Had any Aquafina lately? A bottle of Dasani? Or maybe a Poland Spring or Fiji?
If you answered yes, you might be closer than you’d ever imagined to Steph Curry – or James Harden, or Joel Embiid or any of the other NBA All-Stars.
The reason? Your water bottle may have been recycled into their jerseys (Nike makes the jerseys, and the company says every uniform is made with about 20 bottles-worth of recycled plastic).
Now, if you’re wondering how a bottle of Poland Springs turns into a Philadelphia 76ers jersey (and that’s a reasonable thing to wonder), here’s a quick page from Recycling 101:
Plastic water bottles are made of a plastic called PET (polyethylene terephthalate, if you want to be formal) – a polyester (remember that). After you recycle your water bottle (remember, the NBA is counting on you!) – it joins all the other recycled bottles – the bottles are cleaned, chopped up, melted down – and run through something like a sieve (kind of like a spaghetti maker), to make long thin fibers – which gives us, polyester, the fabric!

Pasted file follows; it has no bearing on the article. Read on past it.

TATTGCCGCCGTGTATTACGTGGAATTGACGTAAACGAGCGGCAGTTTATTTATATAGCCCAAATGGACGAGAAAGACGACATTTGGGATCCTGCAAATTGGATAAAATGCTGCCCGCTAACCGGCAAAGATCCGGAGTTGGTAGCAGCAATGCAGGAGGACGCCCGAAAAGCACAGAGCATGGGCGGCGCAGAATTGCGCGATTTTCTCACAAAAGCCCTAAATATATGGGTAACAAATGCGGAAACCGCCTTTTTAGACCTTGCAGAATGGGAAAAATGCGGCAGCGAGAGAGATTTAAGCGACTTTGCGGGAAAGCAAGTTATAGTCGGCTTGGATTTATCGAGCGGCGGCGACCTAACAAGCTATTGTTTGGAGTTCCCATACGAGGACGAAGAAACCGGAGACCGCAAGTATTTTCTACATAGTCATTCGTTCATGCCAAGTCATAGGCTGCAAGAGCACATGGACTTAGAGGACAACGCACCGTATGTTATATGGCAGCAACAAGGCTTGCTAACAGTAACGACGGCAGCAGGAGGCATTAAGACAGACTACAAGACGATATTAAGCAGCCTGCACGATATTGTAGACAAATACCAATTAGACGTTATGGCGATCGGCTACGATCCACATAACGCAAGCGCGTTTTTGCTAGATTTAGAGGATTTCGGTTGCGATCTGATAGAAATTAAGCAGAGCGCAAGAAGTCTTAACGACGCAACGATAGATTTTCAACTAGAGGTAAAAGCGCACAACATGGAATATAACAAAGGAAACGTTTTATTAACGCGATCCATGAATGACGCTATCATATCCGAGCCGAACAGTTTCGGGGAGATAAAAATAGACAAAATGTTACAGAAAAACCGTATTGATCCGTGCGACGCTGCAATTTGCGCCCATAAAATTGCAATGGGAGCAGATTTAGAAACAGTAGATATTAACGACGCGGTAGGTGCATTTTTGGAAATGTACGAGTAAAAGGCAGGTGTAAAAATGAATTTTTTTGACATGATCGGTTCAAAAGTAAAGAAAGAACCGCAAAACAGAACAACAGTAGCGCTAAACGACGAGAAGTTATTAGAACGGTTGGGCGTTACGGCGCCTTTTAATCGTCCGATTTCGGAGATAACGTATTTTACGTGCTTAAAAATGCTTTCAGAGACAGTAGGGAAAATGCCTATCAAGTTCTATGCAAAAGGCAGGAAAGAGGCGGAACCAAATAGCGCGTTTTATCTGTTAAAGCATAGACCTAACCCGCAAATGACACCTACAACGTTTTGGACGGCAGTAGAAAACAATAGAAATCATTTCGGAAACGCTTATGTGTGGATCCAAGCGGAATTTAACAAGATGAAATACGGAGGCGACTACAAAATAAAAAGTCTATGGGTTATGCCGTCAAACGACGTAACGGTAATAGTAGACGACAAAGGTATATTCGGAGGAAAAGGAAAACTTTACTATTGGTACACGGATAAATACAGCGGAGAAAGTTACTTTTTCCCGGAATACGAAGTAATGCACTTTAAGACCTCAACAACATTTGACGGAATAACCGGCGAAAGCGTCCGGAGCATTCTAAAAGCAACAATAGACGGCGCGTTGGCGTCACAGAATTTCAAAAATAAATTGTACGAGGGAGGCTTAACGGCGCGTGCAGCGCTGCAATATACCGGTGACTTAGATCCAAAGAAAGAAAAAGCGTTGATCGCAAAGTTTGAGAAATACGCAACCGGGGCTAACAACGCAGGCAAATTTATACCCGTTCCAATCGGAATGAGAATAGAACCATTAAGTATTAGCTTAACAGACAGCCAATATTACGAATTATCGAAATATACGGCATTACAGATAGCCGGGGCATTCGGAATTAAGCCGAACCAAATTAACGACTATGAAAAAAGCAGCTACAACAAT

Of course, that isn’t as easy as it sounds. Here’s a look at the challenges your water bottle has to meet (numbers from Nike): “During an average game, a player may cover more than four miles with full-speed bursts that last about 1.6 seconds. An athlete can change directions every two seconds, totaling 1,000 per game. Some jump up to 42 times with an average liftoff time of .16 seconds.”
Oh, and the same uniform design has to work for a player who is 6’8”, 250 pounds (LeBron) and a player who is 5’9”, 185 (Isaiah Thomas) – a player who is 42 years old (Vince Carter) and a player who is 19 (Luka Doncic).
But polyester made from xylene is a marvelous material up to the challenge. And recycling plastic into sportswear is a smart (re) use of that marvel. By the way, if you’d like to get in on that transformation, the folks at the NBA Store are ready to suit you up too. (Just remember, it will change your look, but umm, not your game.)
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